- 9,99 €
It's 1950s Washington, D.C.: a world of bare-knuckled ideology and secret dossiers, dominated by personalities like Richard Nixon, Lyndon Johnson, and Joe McCarthy. Enter Timothy Laughlin, a recent college graduate and devout Catholic eager to join the crusade against Communism. An encounter with a handsome State Department official, Hawkins Fuller, leads to Tim's first job and, after Fuller's advances, his first love affair. As McCarthy mounts a desperate bid for power and internal investigations focus on “sexual subversives” in the government, Tim and Fuller find it ever more dangerous to navigate their double lives. Moving between the diplomatic world of Foggy Bottom and NATO's front line in Europe, Fellow Travelers is a searing historical novel infused with political drama, unexpected humor, and genuine heartbreak.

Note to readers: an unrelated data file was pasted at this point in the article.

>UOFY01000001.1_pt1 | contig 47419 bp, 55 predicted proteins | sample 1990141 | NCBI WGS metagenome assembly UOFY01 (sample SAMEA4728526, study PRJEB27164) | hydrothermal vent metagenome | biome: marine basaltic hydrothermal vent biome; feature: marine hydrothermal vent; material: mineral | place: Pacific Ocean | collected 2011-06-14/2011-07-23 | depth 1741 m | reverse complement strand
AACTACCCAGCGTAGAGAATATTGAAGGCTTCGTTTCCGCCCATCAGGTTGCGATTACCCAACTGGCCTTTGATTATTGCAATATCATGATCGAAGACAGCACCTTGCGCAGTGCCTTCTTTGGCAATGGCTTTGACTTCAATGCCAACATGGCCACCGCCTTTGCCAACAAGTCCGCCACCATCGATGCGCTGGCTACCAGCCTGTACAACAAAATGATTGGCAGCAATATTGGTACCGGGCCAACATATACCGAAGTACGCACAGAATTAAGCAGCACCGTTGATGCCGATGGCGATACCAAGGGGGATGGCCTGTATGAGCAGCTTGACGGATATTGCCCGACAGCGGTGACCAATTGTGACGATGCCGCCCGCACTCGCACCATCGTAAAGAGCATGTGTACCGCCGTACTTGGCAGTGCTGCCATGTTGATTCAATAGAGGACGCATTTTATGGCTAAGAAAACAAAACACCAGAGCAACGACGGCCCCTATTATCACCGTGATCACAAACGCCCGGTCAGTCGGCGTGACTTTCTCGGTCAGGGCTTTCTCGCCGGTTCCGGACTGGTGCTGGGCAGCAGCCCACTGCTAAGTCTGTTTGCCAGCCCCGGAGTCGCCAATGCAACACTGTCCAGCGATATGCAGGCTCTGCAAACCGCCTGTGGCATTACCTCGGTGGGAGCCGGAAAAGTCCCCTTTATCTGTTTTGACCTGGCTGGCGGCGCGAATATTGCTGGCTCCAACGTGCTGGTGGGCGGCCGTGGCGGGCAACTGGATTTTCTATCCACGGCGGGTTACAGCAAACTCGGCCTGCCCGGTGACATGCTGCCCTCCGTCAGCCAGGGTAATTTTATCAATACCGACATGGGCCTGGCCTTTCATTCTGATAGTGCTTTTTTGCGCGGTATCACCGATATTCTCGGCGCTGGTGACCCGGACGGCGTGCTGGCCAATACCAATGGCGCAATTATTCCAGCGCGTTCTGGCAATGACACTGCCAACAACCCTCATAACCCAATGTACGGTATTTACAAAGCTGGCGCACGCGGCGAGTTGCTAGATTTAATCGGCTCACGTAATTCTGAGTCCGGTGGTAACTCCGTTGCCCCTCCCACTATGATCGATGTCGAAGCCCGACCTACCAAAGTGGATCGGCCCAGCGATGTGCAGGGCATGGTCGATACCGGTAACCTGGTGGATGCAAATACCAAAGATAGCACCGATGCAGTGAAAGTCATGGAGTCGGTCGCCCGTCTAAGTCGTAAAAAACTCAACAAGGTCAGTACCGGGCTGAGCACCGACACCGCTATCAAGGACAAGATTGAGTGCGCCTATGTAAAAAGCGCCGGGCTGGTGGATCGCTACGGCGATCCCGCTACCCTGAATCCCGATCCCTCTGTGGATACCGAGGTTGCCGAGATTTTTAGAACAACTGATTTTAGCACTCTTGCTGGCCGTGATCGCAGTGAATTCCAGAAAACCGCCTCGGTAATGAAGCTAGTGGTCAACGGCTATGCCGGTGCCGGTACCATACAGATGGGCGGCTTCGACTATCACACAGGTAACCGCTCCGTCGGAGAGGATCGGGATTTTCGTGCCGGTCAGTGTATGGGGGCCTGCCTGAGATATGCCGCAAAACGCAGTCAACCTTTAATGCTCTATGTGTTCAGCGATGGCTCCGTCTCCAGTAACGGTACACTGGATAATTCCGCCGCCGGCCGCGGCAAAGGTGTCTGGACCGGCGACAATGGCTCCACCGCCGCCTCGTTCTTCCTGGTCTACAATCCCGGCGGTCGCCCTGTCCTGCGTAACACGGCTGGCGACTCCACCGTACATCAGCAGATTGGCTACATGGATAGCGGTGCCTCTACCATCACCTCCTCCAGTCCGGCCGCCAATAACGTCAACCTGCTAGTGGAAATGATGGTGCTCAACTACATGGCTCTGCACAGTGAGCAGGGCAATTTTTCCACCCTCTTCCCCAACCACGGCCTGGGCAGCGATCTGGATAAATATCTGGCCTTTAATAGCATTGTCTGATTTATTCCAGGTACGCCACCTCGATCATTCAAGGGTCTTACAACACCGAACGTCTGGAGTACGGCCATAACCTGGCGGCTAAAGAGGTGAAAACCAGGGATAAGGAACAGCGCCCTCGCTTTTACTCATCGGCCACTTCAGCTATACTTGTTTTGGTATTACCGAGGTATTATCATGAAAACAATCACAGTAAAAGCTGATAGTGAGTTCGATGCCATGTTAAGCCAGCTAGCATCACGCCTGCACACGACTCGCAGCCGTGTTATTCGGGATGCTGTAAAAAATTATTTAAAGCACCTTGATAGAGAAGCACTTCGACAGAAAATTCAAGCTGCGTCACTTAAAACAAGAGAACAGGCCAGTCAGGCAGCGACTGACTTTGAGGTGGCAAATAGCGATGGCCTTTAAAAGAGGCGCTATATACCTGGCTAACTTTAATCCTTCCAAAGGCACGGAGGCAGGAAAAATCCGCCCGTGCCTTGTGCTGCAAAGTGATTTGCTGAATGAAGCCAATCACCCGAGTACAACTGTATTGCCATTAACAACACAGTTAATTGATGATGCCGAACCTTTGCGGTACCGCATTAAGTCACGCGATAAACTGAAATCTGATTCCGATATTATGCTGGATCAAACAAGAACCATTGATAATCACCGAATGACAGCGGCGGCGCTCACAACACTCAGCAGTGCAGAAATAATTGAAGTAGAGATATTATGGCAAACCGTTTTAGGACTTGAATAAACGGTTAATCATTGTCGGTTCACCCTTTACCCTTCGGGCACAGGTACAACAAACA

McCarthy-era Washington, D.C., is as twisted and morally compromised as a noir Los Angeles in Mallon's latest, a wide-ranging examination of betrayal and clashing ideologies. The young ladies in the secretary pool are agog over dapper bureaucrat Hawkins Fuller, though his attentions covertly focus on newly minted Fordham graduate and good Catholic Tim Laughlin. Hawkins helps Tim land a job and, after feeling out the impressionable young man, makes a place in his bed for him. Mary Johnson, a friend to both closeted men, watches with rising alarm as Tim and Hawkins carry on their affair and Washington seethes in paranoia over Communists and "sexual deviation." Mary, meanwhile, succumbs to her own lustful yearnings and has an affair with a married businessman, leading to a predictable, though deftly played, quandary. The District's social milieu is solidly realized, with such period icons as Mary McGrory and Drew Pearson in evidence alongside political heavyweights McCarthy, Kennedy, Nixon and the like. Less convincing, however, is the on-again-off-again and largely one-sided relationship between Washington greenhorn Tim and cold, calculating careerist Hawkins. Mallon (Bandbox; Dewey Defeats Truman) offers an intricate, fluent and divergent perspective on a D.C. rife with backstabbing and power grabbing.